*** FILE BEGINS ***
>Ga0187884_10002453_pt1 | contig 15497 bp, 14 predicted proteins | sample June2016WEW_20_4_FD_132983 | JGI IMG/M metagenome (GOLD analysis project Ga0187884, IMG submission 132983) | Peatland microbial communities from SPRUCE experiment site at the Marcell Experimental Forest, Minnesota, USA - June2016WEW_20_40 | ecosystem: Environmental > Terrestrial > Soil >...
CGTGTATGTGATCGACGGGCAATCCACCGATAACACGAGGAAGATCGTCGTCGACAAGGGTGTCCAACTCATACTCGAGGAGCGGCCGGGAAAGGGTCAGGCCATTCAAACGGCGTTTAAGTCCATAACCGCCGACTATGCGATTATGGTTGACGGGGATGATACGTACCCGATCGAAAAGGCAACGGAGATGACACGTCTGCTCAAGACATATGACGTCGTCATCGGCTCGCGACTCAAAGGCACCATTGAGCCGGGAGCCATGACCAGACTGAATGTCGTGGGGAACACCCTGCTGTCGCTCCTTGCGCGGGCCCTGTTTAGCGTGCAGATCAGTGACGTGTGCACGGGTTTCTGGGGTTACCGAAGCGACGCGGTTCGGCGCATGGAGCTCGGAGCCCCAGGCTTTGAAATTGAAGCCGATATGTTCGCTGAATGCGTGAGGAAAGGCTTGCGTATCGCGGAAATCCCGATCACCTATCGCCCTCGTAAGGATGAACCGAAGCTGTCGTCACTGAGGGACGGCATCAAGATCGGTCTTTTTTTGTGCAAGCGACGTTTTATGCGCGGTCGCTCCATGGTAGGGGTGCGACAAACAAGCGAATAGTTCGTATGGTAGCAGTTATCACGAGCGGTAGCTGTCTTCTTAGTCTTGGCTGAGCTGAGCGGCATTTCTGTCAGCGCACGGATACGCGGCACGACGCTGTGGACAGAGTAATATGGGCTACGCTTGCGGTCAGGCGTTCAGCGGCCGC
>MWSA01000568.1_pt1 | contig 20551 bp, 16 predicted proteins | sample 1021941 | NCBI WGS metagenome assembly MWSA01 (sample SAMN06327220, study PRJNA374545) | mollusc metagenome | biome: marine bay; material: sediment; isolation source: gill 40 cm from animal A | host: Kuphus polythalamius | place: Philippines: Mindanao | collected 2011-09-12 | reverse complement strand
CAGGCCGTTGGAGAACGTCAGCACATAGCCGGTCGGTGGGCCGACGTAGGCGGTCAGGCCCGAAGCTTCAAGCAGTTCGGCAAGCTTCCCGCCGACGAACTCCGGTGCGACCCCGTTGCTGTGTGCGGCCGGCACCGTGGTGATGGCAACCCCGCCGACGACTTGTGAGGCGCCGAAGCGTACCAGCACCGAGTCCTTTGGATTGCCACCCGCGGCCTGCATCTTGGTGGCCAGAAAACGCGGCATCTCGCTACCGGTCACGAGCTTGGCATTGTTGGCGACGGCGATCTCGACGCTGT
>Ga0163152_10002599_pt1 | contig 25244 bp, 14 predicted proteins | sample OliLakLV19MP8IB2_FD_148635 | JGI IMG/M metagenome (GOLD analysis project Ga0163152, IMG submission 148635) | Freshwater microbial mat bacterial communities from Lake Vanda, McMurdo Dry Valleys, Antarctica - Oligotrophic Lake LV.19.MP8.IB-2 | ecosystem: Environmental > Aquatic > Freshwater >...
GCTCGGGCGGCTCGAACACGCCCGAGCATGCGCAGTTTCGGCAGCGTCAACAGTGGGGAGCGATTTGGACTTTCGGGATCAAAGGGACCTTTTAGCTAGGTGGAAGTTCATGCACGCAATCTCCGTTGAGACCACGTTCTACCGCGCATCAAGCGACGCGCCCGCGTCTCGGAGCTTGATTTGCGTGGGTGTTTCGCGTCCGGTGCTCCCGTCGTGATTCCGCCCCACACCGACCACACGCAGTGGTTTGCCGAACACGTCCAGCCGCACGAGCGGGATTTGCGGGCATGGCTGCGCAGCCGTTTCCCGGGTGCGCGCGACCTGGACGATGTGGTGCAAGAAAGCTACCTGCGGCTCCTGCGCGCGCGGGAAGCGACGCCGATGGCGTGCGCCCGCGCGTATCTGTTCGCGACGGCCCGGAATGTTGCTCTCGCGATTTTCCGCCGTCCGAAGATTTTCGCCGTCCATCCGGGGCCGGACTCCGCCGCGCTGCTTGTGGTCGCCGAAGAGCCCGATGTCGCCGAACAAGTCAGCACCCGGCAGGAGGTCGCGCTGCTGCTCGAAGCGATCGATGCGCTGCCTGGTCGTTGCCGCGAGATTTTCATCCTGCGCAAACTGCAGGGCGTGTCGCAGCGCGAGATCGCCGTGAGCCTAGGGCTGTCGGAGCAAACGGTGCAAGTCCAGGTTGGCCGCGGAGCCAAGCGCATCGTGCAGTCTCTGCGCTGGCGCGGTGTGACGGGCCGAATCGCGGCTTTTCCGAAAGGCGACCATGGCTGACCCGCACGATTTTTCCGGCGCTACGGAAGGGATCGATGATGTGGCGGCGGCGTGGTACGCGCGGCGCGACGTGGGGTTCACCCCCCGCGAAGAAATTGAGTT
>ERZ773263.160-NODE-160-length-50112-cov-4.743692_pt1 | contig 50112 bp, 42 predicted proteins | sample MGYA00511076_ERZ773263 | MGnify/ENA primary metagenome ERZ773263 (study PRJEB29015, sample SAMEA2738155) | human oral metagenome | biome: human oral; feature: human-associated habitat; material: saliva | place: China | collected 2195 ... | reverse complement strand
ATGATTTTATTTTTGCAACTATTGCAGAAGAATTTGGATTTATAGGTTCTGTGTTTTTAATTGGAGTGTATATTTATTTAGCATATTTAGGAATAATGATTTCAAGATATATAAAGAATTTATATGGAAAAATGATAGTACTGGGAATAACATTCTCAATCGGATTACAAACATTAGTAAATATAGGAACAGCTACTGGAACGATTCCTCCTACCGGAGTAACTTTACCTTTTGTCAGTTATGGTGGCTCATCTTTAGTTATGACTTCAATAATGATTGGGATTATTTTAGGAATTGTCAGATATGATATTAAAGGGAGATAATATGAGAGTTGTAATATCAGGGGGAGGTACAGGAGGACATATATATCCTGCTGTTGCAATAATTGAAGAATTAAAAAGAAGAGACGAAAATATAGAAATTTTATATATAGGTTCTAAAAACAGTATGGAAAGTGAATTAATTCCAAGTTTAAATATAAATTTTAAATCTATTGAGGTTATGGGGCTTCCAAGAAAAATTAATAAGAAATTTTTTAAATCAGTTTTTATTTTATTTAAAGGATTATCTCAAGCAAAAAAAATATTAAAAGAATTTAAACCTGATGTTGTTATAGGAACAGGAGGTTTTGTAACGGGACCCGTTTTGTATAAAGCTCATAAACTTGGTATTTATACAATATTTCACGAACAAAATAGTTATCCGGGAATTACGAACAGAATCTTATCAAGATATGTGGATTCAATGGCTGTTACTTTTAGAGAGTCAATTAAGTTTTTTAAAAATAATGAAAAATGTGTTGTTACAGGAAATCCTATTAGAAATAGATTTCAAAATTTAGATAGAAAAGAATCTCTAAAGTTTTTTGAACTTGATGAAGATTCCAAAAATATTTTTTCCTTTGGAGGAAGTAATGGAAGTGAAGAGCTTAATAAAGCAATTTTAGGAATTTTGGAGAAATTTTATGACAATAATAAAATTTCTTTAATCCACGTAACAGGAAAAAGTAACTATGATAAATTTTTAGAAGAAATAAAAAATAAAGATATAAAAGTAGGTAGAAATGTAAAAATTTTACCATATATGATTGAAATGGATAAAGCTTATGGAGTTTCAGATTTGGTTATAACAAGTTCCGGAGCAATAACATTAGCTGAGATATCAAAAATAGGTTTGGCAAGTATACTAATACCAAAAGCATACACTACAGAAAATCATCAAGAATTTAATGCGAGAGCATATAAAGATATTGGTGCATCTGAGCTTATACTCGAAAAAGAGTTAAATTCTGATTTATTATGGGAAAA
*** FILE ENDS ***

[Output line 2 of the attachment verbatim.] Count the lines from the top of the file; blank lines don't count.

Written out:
CGTGTATGTGATCGACGGGCAATCCACCGATAACACGAGGAAGATCGTCGTCGACAAGGGTGTCCAACTCATACTCGAGGAGCGGCCGGGAAAGGGTCAGGCCATTCAAACGGCGTTTAAGTCCATAACCGCCGACTATGCGATTATGGTTGACGGGGATGATACGTACCCGATCGAAAAGGCAACGGAGATGACACGTCTGCTCAAGACATATGACGTCGTCATCGGCTCGCGACTCAAAGGCACCATTGAGCCGGGAGCCATGACCAGACTGAATGTCGTGGGGAACACCCTGCTGTCGCTCCTTGCGCGGGCCCTGTTTAGCGTGCAGATCAGTGACGTGTGCACGGGTTTCTGGGGTTACCGAAGCGACGCGGTTCGGCGCATGGAGCTCGGAGCCCCAGGCTTTGAAATTGAAGCCGATATGTTCGCTGAATGCGTGAGGAAAGGCTTGCGTATCGCGGAAATCCCGATCACCTATCGCCCTCGTAAGGATGAACCGAAGCTGTCGTCACTGAGGGACGGCATCAAGATCGGTCTTTTTTTGTGCAAGCGACGTTTTATGCGCGGTCGCTCCATGGTAGGGGTGCGACAAACAAGCGAATAGTTCGTATGGTAGCAGTTATCACGAGCGGTAGCTGTCTTCTTAGTCTTGGCTGAGCTGAGCGGCATTTCTGTCAGCGCACGGATACGCGGCACGACGCTGTGGACAGAGTAATATGGGCTACGCTTGCGGTCAGGCGTTCAGCGGCCGC